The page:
Enter Anath, also known as Anat, a major Semitic goddess. She has a Biblical tie-in to the infamous Ba’al as either a sister, a lover, (or both—ewww). Some accounts mention her as a virgin, the meaning here more along the lines of an independent and strong-willed woman (not sexually inactive). She is credited with putting a violent end to the seven-headed serpent Yamm and has a ferocious reputation, cutting off heads and wading through rivers of blood. She avenges Ba’al’s death with the fearsome anger of a woman scorned. She is a Middle Eastern goddess, and quite possibly the forerunner of Athena, a warlike goddess in her own right.
Not much is known in detail regarding the rituals or worship of Anath and those of the same pantheon.  Cultic practices included animal sacrifices at high places. Sacred groves with trees or carved wooden images are noted. Divination, snake worship and ritual prostitution were practiced. Male prostitutes were called qadesh, female quedsha. Sexual rites were supposed to ensure fertility of people, animals and lands, as typical for the time.  She is often represented as a naked woman astride a lion, a lily in one hand and a serpent in the other. 
That leaves a great deal of leeway for the imagination. The ancient world isn’t known for its “warm fuzziness” and the difficult life of those pressed into service to such deities can only be described as brutal. A life of ritual prostitution and blood sacrifice leaves the modern mind bewildered. It will be challenging to go that far back in time and slip into the ancient mentality that endorsed—or rebelled against—such practices. “What if” questions continuously pop into my mind, leading me toward characters, motivations, and plot points that I'm attempting to string into an intriguing narrative for readers.
So I must ask, which ancient god or goddess captured your imagination? As children, we all learned the Greek and Roman stories, and some will know more Biblical details than some.  Share--who fasinated you and why?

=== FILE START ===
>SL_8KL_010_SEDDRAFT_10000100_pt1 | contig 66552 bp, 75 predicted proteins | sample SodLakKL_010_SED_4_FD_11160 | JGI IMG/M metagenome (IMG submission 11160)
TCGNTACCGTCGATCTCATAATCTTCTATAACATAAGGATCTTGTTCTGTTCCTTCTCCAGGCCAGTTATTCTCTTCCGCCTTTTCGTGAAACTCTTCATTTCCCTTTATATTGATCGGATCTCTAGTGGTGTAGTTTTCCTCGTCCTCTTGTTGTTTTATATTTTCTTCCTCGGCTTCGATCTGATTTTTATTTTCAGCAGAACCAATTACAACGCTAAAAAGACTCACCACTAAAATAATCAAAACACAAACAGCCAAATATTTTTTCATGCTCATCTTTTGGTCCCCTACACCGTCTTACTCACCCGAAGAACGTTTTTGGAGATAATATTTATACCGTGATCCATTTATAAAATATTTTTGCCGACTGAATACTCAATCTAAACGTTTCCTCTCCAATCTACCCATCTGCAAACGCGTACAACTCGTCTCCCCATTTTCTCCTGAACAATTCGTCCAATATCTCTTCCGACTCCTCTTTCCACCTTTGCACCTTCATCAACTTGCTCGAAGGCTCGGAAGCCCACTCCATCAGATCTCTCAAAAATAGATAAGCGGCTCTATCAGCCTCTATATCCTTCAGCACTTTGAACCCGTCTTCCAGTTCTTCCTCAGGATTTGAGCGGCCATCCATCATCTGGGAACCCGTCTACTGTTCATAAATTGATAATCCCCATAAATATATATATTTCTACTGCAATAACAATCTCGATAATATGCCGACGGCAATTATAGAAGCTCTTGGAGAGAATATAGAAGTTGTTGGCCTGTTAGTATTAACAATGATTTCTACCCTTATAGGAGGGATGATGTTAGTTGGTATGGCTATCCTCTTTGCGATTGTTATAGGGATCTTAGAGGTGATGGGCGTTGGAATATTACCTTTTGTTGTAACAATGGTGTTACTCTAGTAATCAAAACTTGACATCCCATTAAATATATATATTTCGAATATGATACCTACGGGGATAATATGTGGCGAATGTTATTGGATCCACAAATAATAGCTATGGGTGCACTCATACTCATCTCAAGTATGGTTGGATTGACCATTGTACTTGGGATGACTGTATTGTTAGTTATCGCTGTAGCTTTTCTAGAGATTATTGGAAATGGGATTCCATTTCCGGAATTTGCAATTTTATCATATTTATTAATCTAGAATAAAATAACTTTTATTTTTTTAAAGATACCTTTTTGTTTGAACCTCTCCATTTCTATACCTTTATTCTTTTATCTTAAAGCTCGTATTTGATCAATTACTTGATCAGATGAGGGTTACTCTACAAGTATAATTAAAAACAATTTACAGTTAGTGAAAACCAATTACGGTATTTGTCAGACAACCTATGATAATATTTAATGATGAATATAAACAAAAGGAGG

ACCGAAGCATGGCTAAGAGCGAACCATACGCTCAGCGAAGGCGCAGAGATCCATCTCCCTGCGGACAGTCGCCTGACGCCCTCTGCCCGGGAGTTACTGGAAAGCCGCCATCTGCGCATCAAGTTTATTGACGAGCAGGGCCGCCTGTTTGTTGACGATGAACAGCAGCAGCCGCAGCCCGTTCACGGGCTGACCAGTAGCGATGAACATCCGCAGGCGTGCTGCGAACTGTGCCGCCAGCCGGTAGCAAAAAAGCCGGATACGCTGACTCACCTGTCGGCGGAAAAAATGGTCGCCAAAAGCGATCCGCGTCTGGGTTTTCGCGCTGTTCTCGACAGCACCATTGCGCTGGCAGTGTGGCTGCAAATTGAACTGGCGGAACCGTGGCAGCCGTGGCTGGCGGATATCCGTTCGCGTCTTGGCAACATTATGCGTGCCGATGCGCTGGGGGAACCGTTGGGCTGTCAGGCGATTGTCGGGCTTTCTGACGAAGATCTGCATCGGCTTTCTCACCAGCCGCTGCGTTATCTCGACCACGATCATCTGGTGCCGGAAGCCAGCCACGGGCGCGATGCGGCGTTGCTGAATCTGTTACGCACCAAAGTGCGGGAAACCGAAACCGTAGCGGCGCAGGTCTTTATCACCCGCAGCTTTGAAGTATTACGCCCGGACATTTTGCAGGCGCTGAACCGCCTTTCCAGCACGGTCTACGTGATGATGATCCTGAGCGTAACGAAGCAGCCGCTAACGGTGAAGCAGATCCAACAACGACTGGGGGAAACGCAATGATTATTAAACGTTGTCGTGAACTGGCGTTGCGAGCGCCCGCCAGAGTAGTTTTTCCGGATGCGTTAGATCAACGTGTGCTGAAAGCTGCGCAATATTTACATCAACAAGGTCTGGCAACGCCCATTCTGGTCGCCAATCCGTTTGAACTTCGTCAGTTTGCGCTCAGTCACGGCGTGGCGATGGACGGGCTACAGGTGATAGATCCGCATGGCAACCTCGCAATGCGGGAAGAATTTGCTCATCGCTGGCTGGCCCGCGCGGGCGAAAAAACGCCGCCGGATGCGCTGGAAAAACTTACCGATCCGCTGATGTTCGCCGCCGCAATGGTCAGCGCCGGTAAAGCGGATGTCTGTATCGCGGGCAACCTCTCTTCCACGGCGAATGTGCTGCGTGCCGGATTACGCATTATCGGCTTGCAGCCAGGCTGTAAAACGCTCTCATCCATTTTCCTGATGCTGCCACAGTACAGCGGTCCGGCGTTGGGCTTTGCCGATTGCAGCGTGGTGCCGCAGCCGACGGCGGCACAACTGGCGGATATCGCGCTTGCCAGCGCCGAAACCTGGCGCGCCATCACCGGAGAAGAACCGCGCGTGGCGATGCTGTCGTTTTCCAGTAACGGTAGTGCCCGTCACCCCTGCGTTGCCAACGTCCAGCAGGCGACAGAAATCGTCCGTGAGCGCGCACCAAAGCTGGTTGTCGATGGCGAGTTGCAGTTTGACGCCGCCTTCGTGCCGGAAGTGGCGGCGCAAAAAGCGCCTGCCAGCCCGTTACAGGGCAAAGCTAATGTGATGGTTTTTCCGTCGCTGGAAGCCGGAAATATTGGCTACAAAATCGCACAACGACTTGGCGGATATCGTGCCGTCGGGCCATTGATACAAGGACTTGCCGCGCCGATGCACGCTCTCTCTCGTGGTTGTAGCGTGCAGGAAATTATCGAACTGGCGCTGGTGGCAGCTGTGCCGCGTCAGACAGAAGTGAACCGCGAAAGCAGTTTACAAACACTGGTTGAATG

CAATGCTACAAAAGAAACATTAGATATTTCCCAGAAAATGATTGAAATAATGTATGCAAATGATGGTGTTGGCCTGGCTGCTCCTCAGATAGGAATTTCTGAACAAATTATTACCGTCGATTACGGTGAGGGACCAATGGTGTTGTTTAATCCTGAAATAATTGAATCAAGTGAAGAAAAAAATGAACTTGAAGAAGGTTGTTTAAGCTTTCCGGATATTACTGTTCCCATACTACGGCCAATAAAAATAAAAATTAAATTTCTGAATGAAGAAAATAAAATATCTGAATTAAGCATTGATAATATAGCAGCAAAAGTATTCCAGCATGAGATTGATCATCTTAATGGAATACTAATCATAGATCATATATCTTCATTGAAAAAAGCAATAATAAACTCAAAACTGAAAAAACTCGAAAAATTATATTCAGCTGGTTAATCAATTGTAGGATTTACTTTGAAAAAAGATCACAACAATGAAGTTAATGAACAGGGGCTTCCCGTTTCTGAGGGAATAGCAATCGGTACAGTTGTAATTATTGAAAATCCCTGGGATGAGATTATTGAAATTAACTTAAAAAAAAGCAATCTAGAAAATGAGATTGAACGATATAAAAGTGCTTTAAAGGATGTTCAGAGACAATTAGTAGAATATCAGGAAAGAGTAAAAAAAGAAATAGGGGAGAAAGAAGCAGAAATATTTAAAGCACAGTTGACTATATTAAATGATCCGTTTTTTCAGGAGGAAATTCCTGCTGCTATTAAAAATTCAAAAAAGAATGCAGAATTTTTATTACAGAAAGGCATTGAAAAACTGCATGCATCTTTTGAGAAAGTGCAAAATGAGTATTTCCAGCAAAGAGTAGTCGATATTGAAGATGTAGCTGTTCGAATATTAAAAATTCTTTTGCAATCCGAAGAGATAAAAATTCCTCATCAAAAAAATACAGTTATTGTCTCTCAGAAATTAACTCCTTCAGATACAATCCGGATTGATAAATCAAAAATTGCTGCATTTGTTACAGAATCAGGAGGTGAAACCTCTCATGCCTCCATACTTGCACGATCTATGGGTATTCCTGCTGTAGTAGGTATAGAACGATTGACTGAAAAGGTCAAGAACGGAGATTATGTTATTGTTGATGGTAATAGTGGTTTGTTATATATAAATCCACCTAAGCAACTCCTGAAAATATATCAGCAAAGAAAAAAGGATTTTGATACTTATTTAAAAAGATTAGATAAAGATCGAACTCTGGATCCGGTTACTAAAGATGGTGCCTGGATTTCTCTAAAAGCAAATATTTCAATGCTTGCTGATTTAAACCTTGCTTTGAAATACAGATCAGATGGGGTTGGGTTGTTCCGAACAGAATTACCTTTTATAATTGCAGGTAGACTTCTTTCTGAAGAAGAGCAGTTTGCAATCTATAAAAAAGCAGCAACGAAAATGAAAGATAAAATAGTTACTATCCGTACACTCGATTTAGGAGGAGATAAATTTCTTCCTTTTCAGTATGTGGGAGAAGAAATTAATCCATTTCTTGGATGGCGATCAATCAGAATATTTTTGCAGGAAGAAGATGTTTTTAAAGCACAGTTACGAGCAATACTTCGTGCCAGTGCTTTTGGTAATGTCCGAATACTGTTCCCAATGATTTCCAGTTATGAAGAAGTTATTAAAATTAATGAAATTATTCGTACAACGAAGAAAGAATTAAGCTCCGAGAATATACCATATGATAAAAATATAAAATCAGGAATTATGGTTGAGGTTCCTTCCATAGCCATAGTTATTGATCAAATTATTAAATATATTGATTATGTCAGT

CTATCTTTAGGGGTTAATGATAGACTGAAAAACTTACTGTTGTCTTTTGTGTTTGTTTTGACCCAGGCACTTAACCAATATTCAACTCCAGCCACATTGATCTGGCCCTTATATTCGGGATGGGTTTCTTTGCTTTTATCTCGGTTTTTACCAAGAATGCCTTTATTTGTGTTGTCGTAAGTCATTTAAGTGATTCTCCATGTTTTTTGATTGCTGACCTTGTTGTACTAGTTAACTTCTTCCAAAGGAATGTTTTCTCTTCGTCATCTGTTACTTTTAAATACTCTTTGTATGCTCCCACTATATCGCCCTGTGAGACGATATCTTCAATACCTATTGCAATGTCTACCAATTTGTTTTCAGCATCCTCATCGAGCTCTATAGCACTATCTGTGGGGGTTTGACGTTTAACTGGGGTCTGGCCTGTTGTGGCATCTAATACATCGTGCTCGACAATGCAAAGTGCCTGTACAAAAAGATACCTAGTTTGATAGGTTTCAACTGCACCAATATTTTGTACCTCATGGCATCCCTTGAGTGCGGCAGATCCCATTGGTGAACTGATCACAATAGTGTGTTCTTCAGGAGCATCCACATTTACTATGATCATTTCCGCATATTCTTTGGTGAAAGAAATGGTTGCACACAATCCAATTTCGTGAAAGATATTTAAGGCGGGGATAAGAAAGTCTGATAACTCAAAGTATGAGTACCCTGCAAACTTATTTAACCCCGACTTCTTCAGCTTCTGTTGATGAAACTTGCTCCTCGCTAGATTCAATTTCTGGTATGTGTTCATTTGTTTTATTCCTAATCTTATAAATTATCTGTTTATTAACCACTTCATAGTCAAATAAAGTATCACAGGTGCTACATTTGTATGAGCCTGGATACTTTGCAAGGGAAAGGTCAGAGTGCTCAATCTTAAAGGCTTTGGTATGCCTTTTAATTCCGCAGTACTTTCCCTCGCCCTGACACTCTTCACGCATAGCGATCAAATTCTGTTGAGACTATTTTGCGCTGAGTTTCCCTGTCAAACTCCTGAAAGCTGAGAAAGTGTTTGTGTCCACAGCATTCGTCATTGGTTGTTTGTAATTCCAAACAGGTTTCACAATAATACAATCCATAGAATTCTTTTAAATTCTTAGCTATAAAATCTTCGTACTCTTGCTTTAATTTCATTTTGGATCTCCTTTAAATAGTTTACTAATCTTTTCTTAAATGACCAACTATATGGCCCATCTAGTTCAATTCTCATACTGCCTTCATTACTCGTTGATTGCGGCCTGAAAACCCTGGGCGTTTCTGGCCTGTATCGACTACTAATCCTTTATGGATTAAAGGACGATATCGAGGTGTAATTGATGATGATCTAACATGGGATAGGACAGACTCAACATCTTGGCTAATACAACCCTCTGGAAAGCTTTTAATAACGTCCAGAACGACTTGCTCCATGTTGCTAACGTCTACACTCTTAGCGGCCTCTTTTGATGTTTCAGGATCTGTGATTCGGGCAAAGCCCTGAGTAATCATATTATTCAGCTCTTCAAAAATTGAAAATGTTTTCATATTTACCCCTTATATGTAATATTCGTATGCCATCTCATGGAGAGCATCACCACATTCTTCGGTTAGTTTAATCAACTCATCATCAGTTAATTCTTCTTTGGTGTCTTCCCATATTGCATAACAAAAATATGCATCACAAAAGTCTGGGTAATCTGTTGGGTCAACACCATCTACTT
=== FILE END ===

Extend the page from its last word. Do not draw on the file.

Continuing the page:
Friday, November 09, 2012


Last month’s offering was about the ancient Avebury stones in Southern England. The stone circles and megaliths that pre-date written history leave much to the imagination. It’s no wonder they are the setting for mystical and magical stories. The Druids, a mystical order of people, have spurred legends and stories of magic, human sacrifice, and ancient rites. It seems like a match made in heaven!
The earliest references to Druids are in the writings of Julius Caesar. He cited Greek and Roman texts from 200 BCE. These now lost early writings depicted the Druids as wise Celtic elders. The responsibility of these elders was to memorize the history and knowledge of their tribe and pass the information on to the next generation to ensure the future of their society.
The Druids, with their revered knowledge, played an important role in society and were a respected warrior class. They were a single authority responsible to act as judge, a lifelong position passed down in secret, to the next generation. This elite training, held in caves and forests, along with their herbalist expertise and the later development of the Ogham alphabet, associated with the Celtic lunar tree calendar, may have led to the summation that Druids were strongly linked to nature. Their vast knowledge gave them unequaled power over their people.
They met annually at a sacred place in a region owned by the Carnute tribe in the heart of Gaul. Gaul was a large area in Western Europe that is now France, Luxembourg, Belgium, as well as parts of Switzerland, Northern Italy, the Netherlands and Germany.